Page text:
News>Ceramic coatings: An energy-saving game changer?
Engineers and researchers intend to use these two buildings located at the Silver Flag Exercise Site at Tyndall AFB, Fla. in a test to determine the heat reflectivity value of a ceramic coating. The building on the left will receive the ceramic coating on its roof while the building on the right will remain "as-is." (U.S. Air Force/photo by Mr. Eddie Green)
1/31/2012 - TYDALL AIR FORCE BASE, Fla. -- How much can a new coat of paint help the Air Force toward its energy goals? That's what Air Force engineers and researchers are hoping to find out.
Testing to begin
Engineers at the Air Force Civil Engineer Support Agency, Tyndall Air Force Base, Fla., are getting ready to put a specialized type of ceramic coating or "paint" to the energy-saving test. The Air Force has reduced facility energy use 15 percent since 2003, but federal mandates require government agencies to reduce it even further, cutting energy use 30 percent by 2015.
Tests of the ceramic coating material will start in April 2012 at the Silver Flag Exercise Site at Tyndall using two nearly identical buildings used as barracks to house students.
The two buildings are the same in almost every way, right down to the air conditioning systems which, according to Mr. Steve McLellan, an Energy Program Manager at AFCESA, makes the site a perfect real-world test lab. "It's a very unique situation because they are identical in size, construction and how they're used. We can make sure the number of students assigned to each building is the same, and we can keep everything as similar as possible so the only real difference is the coating."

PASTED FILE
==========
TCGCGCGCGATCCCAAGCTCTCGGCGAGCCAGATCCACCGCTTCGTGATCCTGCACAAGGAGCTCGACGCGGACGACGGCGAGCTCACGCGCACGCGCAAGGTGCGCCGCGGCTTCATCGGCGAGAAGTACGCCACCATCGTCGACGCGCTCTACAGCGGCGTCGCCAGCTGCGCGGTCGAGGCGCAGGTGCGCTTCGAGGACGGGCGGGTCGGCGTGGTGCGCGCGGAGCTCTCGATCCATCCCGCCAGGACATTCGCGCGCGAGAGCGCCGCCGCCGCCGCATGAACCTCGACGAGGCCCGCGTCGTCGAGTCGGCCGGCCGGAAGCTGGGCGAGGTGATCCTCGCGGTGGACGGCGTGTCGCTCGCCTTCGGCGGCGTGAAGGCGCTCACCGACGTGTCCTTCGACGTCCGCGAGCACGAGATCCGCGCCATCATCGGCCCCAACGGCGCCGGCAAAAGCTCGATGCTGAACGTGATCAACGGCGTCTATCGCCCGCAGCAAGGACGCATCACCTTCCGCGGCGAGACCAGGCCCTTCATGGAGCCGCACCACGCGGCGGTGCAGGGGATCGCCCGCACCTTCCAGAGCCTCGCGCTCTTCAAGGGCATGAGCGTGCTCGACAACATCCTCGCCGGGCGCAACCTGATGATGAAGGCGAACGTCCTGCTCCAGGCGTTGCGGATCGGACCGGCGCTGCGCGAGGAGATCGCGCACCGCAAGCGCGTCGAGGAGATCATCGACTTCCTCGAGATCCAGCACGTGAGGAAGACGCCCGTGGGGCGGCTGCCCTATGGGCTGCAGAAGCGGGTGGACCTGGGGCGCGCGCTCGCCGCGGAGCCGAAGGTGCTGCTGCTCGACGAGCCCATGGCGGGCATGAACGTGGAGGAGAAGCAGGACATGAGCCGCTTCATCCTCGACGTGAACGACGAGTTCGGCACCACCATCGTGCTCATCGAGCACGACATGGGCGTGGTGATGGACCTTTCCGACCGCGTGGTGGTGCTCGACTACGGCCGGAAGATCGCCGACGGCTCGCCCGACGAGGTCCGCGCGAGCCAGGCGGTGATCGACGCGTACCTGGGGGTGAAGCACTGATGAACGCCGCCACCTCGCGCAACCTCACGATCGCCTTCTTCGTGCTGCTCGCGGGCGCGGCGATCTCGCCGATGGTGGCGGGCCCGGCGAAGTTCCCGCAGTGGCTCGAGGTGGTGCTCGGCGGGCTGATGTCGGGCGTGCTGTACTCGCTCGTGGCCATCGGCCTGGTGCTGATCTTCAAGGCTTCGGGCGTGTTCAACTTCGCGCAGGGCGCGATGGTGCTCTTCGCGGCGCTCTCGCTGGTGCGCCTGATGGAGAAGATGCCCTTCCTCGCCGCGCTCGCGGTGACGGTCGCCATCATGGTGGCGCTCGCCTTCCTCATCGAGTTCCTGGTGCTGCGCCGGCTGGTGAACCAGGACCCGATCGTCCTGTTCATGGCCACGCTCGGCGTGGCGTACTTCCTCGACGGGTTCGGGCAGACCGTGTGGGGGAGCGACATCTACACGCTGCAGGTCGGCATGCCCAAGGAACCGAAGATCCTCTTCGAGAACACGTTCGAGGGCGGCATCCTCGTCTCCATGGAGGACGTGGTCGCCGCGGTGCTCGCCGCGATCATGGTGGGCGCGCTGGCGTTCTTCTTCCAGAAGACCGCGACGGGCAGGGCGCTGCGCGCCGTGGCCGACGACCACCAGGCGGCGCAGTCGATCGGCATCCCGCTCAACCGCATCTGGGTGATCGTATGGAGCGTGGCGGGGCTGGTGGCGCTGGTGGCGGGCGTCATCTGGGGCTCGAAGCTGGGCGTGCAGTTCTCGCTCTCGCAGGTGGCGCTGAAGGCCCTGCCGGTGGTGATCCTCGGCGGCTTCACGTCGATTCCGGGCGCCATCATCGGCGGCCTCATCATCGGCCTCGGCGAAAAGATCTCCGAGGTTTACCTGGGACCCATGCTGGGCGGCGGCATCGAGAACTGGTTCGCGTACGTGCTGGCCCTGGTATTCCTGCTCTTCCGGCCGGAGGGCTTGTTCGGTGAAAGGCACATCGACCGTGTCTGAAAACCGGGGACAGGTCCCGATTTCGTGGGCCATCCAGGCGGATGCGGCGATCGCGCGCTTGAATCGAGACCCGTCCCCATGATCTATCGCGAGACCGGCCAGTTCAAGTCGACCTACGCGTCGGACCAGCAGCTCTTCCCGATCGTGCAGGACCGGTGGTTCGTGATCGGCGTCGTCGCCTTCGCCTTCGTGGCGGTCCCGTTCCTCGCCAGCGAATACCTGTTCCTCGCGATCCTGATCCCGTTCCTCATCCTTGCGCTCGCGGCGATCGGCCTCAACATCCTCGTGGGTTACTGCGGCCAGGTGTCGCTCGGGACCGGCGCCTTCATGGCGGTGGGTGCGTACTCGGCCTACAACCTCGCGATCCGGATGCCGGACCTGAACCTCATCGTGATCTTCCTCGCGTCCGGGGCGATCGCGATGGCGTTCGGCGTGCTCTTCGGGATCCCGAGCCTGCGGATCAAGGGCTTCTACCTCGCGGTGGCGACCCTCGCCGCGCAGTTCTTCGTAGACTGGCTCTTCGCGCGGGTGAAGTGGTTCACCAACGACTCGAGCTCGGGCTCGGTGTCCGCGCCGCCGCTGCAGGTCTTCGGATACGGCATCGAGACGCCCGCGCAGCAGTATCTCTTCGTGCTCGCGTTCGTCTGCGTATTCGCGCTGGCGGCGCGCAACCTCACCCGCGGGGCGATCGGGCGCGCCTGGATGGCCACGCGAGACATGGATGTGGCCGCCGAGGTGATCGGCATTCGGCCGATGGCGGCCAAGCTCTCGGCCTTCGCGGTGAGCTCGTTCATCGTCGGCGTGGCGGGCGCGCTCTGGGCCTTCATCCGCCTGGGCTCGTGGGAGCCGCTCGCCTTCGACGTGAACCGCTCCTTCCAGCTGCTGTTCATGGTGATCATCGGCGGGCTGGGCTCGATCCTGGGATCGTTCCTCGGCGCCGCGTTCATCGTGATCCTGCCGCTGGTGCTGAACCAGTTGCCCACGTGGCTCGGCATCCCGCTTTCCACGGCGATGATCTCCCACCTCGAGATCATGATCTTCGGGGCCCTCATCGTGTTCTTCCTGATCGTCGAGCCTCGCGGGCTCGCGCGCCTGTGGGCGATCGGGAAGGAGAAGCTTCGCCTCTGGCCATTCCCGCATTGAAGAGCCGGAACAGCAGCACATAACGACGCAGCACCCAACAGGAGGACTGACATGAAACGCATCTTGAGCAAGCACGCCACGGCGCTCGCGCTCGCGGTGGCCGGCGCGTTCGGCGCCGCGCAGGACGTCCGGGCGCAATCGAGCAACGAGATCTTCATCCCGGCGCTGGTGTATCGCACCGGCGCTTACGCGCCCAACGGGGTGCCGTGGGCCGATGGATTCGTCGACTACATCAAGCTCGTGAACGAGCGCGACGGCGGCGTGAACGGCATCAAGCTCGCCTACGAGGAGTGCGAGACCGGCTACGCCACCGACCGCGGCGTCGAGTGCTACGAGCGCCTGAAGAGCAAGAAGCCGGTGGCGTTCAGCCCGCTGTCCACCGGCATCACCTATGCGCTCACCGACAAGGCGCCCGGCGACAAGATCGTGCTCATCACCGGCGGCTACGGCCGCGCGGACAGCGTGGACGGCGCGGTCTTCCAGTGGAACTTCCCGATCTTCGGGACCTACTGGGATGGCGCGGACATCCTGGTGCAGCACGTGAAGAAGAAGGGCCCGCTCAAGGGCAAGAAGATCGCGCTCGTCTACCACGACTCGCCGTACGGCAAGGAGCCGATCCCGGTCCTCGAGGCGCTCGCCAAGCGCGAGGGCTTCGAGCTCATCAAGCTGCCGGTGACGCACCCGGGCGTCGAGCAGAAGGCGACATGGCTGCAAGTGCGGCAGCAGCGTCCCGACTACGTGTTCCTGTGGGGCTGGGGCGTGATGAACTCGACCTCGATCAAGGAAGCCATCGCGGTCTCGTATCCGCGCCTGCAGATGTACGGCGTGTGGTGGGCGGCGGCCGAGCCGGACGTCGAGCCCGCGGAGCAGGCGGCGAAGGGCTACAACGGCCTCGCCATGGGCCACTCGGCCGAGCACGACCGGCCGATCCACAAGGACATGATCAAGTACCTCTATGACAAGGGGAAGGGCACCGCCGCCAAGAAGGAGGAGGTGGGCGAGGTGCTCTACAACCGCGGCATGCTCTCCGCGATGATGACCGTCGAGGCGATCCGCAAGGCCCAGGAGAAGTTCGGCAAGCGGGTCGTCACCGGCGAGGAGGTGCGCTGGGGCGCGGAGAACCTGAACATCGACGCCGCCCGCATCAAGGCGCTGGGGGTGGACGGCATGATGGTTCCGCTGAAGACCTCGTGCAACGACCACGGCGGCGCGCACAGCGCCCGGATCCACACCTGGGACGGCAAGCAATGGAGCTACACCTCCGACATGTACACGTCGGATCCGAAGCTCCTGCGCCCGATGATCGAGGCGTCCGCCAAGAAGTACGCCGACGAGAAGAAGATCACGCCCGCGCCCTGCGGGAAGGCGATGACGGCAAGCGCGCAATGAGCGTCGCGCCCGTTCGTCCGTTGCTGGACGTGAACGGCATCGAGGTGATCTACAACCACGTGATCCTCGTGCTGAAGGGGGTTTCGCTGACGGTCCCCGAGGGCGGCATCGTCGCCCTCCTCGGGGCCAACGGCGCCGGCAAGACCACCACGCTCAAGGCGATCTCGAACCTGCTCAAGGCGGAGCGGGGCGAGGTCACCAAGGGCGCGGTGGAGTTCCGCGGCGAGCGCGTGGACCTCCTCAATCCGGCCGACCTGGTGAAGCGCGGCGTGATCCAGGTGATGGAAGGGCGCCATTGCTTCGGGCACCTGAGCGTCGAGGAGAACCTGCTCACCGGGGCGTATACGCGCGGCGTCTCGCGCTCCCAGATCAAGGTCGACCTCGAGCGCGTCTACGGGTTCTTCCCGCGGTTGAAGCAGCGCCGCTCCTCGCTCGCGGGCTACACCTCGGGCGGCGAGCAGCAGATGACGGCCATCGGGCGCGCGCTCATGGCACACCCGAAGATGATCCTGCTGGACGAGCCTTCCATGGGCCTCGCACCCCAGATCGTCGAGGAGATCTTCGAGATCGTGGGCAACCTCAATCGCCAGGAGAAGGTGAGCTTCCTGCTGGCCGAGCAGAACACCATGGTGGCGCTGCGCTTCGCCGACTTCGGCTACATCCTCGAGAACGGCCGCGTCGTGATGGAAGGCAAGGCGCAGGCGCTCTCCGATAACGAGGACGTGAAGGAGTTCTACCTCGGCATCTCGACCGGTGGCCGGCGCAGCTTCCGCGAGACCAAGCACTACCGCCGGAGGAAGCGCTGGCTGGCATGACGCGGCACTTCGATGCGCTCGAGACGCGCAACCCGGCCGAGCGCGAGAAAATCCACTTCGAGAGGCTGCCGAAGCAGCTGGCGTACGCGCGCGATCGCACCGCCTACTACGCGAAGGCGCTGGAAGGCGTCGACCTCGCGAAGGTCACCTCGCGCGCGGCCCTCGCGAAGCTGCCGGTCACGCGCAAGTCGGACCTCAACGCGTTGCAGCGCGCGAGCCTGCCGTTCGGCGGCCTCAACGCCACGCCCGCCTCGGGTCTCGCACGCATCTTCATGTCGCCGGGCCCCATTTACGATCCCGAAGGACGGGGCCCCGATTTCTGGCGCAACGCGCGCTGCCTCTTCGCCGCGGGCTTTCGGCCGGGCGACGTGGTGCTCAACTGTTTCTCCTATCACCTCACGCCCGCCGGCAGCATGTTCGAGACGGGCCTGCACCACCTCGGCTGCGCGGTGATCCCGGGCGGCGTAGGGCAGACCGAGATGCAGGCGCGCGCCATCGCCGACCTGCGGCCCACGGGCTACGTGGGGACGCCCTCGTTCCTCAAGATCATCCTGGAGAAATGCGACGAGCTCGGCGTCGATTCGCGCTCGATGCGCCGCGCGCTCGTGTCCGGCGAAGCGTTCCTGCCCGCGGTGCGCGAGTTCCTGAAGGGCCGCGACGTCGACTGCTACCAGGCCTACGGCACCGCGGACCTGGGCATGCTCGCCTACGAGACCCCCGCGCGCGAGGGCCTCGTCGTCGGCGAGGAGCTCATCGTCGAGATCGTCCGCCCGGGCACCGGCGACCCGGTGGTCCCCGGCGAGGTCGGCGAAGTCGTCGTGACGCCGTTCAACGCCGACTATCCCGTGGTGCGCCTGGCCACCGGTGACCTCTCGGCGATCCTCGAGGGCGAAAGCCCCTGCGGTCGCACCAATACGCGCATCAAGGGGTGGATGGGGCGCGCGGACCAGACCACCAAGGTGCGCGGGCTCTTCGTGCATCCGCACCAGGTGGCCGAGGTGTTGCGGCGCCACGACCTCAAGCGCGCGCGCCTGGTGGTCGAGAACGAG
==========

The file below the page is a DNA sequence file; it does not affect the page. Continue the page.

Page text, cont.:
According to McLellan, this gives AFCESA engineers a chance to see firsthand how the product works on a full-scale building as opposed to just using test panels. One barrack will serve as the test building with the new coating on the roof, while the other will be the control building and will remain "as-is." Energy use in both buildings will be metered for a year. With the soaring temperatures in Florida through the summer months, there may be significant comparison data from the project as early as the fall of 2012.
Phase two of the project will come after the initial year of data is collected. The control building will then get a layer of non-ceramic material and the metering will continue for another year to see if the ceramic coating outperforms the non-ceramic material.
While the ceramic coating product has been around for 20 years, it was never mass marketed. The Air Force has used a similar product from the same company at Davis-Monthan AFB, Ariz., to protect "mothballed" aircraft from the heat. The formula in that case is slightly different because it needs to be easily removable. In the Tyndall test, engineers are looking for durability and endurance in addition to energy savings.
If the ceramic coating performs well it could have multiple applications in warm climates, possibly even in an expeditionary setting. "Ceramic coatings is one of the products being tested as a coating for the flys over the expeditionary tents because it is flexible and can be folded multiple times as they erect and then disassemble the tents," says McLellan.
"Ceramic coating performed well in the lab, and now we're all anxious to see if it can bring those same results to practical applications on bases and on the battlefield," says McLellan.